Ireland’s Data Privacy Commissioner will reportedly fine Instagram for its handling of children’s data. According to an investigation that began in 2020, Instagram published emails and phone numbers for children ages 13 to 17 who operated business accounts. Business accounts typically post this information by default. Meta, Instagram’s parent, plans to appeal the €405 million

Recent reports from several European Data Protection Authorities (DPAs), the bodies empowered to regulate consumer privacy under the General Data Protection Regulation (GDPR), have ruled that Google Analytics violates the law. DPAs in Austria, France, and Italy have found that the tool, which allows website owners to track and analyze traffic to their sites, impermissibly

The European Union’s General Data Protection Regulation (GDPR) first launched the concept of data minimization, which states that a data controller should limit the collection of personal information to what is directly relevant and necessary to accomplish a specified purpose. This seems like a simple concept: an entity should only collect personal information that is

When GDPR became effective three years ago, companies took notice of the fines and penalties attached to violations of the stringent privacy law—4 percent of global annual sales. The fines have been racking up, including the most recent one by the Irish Data Protection Commission against WhatsApp—$266 million. WhatsApp is owned by Facebook.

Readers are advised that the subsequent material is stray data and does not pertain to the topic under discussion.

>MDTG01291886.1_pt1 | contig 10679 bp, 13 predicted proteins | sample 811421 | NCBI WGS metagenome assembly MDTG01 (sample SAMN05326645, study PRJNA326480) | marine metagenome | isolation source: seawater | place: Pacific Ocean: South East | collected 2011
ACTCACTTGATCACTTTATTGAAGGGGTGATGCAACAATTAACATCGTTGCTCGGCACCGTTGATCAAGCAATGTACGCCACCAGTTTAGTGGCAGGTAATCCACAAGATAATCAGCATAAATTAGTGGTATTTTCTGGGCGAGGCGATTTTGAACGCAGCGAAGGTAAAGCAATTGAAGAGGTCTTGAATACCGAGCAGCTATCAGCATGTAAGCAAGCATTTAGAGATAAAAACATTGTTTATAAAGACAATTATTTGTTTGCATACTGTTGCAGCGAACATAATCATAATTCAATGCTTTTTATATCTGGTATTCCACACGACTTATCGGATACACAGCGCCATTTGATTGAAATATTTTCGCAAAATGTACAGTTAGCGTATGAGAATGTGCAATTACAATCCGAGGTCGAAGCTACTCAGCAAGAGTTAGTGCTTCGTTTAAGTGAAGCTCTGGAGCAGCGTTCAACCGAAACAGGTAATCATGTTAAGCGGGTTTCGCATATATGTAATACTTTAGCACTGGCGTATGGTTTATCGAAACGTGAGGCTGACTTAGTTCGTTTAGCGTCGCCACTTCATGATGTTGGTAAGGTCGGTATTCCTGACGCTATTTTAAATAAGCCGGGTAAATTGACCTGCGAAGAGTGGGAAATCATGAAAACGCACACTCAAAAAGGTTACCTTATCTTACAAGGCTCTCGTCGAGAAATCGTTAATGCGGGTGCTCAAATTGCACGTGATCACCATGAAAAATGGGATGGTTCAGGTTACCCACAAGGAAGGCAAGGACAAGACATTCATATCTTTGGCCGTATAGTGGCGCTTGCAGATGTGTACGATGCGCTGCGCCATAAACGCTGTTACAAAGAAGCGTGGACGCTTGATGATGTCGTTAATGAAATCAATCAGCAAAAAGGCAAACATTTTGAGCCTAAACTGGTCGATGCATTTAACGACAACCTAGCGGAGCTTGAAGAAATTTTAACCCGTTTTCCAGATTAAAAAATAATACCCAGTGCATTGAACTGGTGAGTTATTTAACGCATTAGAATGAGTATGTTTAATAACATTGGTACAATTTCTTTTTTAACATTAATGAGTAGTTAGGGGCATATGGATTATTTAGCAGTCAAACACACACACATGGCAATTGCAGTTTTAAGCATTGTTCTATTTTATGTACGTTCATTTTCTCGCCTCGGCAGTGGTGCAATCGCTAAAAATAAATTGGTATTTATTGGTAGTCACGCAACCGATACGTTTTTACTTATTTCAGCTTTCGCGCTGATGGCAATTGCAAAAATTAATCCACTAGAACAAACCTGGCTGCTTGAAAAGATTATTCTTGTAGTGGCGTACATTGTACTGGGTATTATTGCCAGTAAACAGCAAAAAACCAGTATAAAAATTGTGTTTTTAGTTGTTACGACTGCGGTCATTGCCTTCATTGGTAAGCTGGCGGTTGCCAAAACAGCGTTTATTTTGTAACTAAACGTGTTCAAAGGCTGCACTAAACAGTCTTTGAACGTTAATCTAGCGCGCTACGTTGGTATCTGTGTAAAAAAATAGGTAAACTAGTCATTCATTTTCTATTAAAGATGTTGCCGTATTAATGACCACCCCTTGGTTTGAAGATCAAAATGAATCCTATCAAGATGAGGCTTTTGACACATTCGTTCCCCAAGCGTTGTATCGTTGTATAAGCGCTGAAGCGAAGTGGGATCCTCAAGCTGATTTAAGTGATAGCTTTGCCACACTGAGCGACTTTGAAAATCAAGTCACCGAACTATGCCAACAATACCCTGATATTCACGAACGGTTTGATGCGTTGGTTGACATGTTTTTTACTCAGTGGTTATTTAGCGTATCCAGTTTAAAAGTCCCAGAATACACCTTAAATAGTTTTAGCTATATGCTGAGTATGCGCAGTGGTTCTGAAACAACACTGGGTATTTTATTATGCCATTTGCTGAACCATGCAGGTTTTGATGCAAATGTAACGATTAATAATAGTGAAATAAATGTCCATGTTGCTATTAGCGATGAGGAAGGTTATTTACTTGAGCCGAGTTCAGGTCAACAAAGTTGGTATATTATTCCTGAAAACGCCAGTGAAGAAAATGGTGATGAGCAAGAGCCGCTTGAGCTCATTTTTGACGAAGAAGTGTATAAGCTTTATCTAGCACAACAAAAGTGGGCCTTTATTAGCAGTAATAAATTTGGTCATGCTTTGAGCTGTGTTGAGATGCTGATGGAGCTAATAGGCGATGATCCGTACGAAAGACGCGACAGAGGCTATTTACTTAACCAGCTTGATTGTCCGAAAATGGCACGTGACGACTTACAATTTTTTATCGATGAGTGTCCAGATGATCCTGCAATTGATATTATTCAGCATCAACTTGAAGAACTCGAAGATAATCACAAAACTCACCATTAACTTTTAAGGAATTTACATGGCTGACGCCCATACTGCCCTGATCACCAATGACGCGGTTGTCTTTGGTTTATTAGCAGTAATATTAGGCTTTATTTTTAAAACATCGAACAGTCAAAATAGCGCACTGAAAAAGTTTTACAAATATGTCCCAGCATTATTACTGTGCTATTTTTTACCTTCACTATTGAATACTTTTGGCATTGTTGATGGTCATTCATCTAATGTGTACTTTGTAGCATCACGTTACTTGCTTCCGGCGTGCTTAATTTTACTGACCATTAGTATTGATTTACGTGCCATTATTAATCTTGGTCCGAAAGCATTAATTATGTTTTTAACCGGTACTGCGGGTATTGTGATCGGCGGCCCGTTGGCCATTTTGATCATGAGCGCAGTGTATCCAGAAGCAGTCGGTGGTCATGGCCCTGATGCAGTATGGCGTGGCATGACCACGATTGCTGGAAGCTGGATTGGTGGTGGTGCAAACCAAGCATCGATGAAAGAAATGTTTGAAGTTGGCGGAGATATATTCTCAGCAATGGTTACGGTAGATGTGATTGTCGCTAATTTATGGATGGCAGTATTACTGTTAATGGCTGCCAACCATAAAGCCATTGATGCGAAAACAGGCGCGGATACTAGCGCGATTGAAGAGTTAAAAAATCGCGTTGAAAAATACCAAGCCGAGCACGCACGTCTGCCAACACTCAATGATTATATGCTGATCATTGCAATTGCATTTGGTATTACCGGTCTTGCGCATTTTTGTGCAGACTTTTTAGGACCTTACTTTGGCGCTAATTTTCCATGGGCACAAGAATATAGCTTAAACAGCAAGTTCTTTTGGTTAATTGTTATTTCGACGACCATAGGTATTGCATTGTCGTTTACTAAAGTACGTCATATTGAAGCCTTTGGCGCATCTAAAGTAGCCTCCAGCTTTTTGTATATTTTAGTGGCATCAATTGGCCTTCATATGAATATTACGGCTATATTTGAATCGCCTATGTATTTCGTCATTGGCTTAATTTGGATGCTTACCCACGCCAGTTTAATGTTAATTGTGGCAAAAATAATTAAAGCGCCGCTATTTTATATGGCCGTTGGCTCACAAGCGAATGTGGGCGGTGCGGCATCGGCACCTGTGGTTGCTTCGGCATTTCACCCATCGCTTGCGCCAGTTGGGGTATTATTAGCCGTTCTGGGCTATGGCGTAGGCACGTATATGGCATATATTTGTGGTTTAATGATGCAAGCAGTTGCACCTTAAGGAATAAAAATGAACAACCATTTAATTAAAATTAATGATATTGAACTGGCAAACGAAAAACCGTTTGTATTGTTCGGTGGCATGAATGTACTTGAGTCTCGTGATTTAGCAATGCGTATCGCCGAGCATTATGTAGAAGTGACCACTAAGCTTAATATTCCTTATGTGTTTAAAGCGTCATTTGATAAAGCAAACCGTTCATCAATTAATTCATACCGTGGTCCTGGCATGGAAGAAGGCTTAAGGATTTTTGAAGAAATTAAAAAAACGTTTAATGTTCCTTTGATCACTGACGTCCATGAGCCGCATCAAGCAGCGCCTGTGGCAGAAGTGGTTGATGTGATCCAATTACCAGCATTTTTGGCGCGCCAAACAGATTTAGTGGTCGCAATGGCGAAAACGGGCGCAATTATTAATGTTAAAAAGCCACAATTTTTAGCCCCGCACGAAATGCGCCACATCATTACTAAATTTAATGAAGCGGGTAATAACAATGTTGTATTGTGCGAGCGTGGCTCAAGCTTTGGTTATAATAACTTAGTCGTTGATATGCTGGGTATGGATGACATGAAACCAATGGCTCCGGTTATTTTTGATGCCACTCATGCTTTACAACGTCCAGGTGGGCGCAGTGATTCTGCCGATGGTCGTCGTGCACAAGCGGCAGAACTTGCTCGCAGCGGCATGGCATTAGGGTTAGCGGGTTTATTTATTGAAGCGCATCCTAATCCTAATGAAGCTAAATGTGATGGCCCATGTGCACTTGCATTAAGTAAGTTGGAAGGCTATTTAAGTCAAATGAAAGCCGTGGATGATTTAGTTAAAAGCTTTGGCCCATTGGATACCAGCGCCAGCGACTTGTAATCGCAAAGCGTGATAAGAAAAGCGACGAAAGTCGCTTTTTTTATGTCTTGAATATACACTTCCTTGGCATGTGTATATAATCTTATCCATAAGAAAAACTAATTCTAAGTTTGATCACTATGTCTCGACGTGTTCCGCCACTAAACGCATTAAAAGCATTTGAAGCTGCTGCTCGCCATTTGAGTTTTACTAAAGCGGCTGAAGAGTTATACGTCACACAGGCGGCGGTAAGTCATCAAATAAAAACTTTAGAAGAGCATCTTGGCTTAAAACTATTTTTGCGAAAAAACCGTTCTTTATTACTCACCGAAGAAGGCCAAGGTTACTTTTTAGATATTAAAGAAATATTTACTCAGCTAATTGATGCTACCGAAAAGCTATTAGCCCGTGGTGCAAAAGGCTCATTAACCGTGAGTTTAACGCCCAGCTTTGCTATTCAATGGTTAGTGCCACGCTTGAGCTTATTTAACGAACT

The fine

The Irish Data Protection Commission (DPC) fined Twitter 450,000 euros (about US$546,000) for failing to timely notify the Irish DPC within the required 72 hours of discovering a Q4 2018 breach involving a bug in its Android app, and also for failing to adequately document that breach.  The bug caused some 88,726 European Twitter users’

Proposition 24 is known as the California Privacy Rights Act of 2020 (CPRA). It is on the ballot in California on November 3, and if it passes it will amend and expand certain provisions of the California Consumer Privacy Act (CCPA). Some say it’s CCPA 2.0, however, there are some provisions that make the CPRA

Washington legislators recently introduced the Washington Privacy Act (WPA). This legislation is a consumer-focused privacy law similar to the California Consumer Privacy Act (CCPA) but it also has some European Union General Data Protection Regulation (GDPR)-like concepts. The WPA protects personal data in much the same way as the CCPA, but with some significant differences.

I don’t know much about dating apps. I met my husband decades ago, long before the Internet, and the old-fashioned way—in college. But I know people who have used them, have been happy with them, have found their life partner through them, have funny stories about using them and the people they met through them.

U.S. Senator Ron Wyden, D-Oregon, recently introduced comprehensive privacy legislation, known as the “Mind Your Own Business Act” (MYOB Act), to provide protections for the private data of Americans and to hold corporate executives accountable if they abuse such information. While this isn’t the first such legislation introduced in Congress and is unlikely